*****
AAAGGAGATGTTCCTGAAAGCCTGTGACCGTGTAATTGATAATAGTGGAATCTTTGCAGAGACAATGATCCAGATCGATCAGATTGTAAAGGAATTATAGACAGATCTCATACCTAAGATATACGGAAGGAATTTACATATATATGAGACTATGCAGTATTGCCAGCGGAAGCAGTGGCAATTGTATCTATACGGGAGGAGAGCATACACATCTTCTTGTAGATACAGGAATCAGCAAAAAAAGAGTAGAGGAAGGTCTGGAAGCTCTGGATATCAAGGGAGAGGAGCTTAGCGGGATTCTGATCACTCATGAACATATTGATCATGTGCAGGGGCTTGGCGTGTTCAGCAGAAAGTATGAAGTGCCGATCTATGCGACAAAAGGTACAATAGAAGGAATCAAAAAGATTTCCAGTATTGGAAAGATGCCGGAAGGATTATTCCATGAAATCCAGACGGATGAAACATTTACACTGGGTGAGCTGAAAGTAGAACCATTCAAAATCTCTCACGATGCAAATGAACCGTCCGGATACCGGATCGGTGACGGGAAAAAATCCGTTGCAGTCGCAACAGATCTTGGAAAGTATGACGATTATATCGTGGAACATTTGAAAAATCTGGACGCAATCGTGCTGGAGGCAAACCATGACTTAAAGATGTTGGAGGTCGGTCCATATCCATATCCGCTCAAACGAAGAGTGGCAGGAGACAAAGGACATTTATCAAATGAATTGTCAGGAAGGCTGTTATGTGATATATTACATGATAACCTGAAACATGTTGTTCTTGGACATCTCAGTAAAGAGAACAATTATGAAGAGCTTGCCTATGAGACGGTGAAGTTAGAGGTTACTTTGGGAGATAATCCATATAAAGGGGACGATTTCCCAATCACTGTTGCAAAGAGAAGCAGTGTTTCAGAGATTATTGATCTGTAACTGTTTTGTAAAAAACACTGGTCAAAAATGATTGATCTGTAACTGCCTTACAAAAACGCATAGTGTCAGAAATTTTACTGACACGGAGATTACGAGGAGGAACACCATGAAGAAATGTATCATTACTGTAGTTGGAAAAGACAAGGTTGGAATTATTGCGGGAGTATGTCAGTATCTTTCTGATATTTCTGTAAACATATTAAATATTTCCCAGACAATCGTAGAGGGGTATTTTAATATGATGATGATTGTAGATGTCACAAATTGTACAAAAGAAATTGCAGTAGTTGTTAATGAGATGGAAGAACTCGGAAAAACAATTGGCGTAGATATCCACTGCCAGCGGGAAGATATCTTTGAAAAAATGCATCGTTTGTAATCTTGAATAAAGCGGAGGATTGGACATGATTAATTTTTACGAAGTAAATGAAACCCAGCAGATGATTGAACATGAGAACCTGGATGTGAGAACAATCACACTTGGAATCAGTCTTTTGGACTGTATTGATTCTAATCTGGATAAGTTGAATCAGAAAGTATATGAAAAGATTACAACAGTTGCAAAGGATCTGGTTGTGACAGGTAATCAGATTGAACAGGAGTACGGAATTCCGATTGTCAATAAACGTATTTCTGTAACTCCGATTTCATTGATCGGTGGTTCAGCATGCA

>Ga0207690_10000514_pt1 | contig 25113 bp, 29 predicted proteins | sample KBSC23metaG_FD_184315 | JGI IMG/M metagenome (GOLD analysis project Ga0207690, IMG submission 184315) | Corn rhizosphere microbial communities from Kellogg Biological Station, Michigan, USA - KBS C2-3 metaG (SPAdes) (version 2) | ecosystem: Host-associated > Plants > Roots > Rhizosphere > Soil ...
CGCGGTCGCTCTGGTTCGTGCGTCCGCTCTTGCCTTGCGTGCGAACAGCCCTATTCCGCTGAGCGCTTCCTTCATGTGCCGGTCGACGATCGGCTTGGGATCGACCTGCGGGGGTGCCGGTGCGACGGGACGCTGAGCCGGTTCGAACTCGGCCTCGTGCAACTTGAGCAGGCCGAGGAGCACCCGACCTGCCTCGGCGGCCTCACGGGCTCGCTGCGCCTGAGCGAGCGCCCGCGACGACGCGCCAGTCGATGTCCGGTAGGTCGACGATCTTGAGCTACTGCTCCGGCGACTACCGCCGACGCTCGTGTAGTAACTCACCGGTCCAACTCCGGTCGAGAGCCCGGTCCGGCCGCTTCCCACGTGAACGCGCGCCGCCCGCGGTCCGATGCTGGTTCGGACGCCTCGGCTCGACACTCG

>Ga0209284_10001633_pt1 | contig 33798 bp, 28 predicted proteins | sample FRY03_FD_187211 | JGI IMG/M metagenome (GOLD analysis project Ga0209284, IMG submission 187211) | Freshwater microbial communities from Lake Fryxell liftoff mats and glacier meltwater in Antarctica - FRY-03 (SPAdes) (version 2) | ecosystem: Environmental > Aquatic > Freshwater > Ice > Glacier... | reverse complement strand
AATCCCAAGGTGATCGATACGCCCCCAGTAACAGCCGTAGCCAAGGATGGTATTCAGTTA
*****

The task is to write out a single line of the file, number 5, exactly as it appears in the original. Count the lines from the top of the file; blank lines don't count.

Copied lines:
AATCCCAAGGTGATCGATACGCCCCCAGTAACAGCCGTAGCCAAGGATGGTATTCAGTTA